An expert panel has reached consensus on treatment of anaphylaxis in infants. The report in the Journal of Allergy and Clinical Immunology in Practice points out that infant anaphylaxis is an emerging risk, with food allergy the most common cause. However, there are challenges in treating it.
“Although the presentation of anaphylaxis involves the same systems as in older children and adults, there are real-world challenges to identifying symptoms of an allergic emergency in nonverbal children, as well as implementing optimal treatment,” writes the expert panel, led by researchers from Children’s Hospital Colorado and the University of Colorado School of Medicine.
One challenge is that allergic symptoms and certain normal infant behaviors might overlap, making recognition of anaphylaxis in infants difficult, the study team notes.
The guidance suggests that intramuscular epinephrine is the treatment of choice for infants, as it is for older children and adults. It advises that an epinephrine autoinjector approved by the FDA is now available for infants weighing between 7.5 and 15 kg.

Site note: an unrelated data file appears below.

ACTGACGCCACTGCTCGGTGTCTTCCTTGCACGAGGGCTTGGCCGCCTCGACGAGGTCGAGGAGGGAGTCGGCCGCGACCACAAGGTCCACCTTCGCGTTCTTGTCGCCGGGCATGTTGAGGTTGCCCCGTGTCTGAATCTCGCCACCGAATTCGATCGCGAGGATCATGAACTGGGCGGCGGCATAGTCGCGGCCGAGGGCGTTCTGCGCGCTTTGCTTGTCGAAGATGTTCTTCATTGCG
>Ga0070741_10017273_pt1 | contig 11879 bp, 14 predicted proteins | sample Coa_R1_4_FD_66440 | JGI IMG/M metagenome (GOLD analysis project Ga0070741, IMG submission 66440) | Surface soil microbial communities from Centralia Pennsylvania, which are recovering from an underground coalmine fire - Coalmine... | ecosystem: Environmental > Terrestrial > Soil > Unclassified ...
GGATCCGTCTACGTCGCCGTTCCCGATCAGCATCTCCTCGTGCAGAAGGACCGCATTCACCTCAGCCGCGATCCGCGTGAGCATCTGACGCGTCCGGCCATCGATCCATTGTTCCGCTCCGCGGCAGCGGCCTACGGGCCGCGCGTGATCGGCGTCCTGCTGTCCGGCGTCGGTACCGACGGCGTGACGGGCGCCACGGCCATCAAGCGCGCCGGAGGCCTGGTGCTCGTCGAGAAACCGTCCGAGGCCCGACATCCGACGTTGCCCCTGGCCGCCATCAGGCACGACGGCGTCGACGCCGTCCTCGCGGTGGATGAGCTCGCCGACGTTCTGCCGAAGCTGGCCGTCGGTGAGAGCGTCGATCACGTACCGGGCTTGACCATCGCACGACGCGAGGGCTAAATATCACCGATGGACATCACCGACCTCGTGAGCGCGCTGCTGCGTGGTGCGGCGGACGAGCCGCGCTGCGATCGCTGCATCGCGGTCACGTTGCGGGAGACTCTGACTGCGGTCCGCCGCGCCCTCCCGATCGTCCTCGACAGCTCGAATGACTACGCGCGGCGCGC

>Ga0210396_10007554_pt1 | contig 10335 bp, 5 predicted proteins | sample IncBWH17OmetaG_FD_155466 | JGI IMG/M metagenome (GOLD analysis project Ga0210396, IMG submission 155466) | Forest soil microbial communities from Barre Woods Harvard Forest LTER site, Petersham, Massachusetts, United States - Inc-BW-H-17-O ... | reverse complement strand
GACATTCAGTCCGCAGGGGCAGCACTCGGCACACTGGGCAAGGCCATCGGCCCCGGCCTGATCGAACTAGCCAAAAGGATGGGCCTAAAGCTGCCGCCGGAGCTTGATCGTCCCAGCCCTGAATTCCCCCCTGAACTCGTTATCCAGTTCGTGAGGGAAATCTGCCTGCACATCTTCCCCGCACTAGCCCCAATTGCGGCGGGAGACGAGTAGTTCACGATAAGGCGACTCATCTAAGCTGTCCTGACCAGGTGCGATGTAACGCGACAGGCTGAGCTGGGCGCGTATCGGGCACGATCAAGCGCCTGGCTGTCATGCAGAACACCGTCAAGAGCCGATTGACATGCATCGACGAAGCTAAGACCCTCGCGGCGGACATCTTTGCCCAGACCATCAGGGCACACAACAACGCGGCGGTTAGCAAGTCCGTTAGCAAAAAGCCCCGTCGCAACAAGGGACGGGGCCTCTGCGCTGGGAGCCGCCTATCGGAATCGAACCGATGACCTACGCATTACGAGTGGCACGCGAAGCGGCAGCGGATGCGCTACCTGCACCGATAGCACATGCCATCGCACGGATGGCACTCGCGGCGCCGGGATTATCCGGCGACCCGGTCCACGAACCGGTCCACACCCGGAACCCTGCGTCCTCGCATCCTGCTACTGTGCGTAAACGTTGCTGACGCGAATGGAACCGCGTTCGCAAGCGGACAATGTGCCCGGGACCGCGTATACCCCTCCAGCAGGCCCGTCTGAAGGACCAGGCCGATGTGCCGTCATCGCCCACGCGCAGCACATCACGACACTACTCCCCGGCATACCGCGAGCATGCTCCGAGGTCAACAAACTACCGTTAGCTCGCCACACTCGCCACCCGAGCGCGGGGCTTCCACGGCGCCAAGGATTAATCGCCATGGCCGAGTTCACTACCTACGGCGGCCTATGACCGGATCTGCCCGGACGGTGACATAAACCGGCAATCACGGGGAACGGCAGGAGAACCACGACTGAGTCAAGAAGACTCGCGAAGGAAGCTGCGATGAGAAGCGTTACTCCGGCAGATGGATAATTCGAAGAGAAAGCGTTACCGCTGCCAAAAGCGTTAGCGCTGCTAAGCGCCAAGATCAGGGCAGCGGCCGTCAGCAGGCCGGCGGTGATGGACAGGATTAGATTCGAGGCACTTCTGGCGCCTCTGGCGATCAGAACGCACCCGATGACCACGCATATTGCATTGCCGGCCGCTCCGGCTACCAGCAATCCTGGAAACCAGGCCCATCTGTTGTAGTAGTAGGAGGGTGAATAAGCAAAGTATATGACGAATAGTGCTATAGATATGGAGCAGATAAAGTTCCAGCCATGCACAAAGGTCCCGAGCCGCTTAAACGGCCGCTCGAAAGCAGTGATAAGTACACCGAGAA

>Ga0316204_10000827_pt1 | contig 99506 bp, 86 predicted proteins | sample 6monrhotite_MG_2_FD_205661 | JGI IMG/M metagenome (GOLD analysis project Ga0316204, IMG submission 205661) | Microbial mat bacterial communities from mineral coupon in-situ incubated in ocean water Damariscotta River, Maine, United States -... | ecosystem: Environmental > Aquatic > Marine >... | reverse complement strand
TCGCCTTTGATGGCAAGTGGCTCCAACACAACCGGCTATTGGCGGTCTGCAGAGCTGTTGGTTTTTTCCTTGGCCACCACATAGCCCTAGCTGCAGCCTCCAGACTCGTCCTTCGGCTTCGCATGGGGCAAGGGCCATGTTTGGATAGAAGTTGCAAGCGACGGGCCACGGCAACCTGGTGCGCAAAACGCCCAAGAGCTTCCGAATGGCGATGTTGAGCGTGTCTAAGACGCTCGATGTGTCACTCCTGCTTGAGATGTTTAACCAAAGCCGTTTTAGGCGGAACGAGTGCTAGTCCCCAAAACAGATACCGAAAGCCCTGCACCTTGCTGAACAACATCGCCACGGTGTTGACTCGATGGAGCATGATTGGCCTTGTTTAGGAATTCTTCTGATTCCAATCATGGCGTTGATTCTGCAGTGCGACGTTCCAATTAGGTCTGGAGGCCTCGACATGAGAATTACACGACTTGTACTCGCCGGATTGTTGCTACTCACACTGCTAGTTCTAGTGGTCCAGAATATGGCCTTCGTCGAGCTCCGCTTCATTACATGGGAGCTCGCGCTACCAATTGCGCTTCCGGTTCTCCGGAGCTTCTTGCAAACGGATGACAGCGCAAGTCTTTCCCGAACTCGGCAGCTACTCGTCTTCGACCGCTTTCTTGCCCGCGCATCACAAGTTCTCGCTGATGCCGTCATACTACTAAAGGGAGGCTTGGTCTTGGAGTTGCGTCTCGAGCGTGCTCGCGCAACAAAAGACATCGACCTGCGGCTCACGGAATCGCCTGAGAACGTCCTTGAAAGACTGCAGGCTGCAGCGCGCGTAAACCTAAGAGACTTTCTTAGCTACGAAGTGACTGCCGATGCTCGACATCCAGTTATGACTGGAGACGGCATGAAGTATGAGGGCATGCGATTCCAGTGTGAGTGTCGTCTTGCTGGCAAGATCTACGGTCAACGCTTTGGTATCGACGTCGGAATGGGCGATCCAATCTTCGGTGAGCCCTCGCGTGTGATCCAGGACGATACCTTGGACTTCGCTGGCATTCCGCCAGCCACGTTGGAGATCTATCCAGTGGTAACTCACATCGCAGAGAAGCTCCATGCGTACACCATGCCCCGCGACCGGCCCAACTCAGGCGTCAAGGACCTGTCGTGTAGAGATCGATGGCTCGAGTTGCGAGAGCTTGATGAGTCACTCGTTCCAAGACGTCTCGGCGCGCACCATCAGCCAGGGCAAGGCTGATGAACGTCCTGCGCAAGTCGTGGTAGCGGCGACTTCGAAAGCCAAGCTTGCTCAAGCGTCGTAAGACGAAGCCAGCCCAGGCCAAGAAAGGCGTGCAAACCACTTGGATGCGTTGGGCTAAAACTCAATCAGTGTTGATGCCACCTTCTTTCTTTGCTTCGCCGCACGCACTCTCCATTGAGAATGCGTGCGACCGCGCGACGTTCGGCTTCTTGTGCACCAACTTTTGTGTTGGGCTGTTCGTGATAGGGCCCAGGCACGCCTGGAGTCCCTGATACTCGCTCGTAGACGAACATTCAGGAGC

A French study published earlier this year in the European Journal of Pediatrics identified an additional issue: Despite multiple recommendations, intramuscular epinephrine is poorly prescribed in (EDs) treating pediatric anaphylaxis. The study confirms that intramuscular epinephrine is underused in pediatric anaphylaxis—about one case in 10 before admission and one in five in pediatric EDs.
“A panel of experts sought to develop guiding principles for the recognition, diagnosis, and management of anaphylaxis in infants, and provide a framework for the development of new guidelines and future research,” the European Journal of Pediatrics article states. “Accordingly, anaphylaxis emergency action planning for infants was addressed by the panel. In considering formation of future infant anaphylaxis guidelines, health care providers should be aware of the needs to improve the recognition, diagnosis, and management of infants with anaphylaxis.”
The authors call for future research to identify and validate clinical criteria for the diagnosis of anaphylaxis in infants, as well as risk factors for the most severe reactions.
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